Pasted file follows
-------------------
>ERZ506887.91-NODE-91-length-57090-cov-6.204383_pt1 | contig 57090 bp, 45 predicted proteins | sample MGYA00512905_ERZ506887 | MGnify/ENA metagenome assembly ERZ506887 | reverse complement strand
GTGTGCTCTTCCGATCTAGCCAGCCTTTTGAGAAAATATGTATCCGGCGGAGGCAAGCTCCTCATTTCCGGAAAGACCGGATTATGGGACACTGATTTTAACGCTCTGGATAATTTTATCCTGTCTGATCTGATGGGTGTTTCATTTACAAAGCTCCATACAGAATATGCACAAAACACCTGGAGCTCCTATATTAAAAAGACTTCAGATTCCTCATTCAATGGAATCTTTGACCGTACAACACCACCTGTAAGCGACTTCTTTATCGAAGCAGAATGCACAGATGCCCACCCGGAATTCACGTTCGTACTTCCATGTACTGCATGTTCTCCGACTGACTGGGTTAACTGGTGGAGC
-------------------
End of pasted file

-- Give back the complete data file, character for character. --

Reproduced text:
>ERZ506887.91-NODE-91-length-57090-cov-6.204383_pt1 | contig 57090 bp, 45 predicted proteins | sample MGYA00512905_ERZ506887 | MGnify/ENA metagenome assembly ERZ506887 | reverse complement strand
GTGTGCTCTTCCGATCTAGCCAGCCTTTTGAGAAAATATGTATCCGGCGGAGGCAAGCTCCTCATTTCCGGAAAGACCGGATTATGGGACACTGATTTTAACGCTCTGGATAATTTTATCCTGTCTGATCTGATGGGTGTTTCATTTACAAAGCTCCATACAGAATATGCACAAAACACCTGGAGCTCCTATATTAAAAAGACTTCAGATTCCTCATTCAATGGAATCTTTGACCGTACAACACCACCTGTAAGCGACTTCTTTATCGAAGCAGAATGCACAGATGCCCACCCGGAATTCACGTTCGTACTTCCATGTACTGCATGTTCTCCGACTGACTGGGTTAACTGGTGGAGC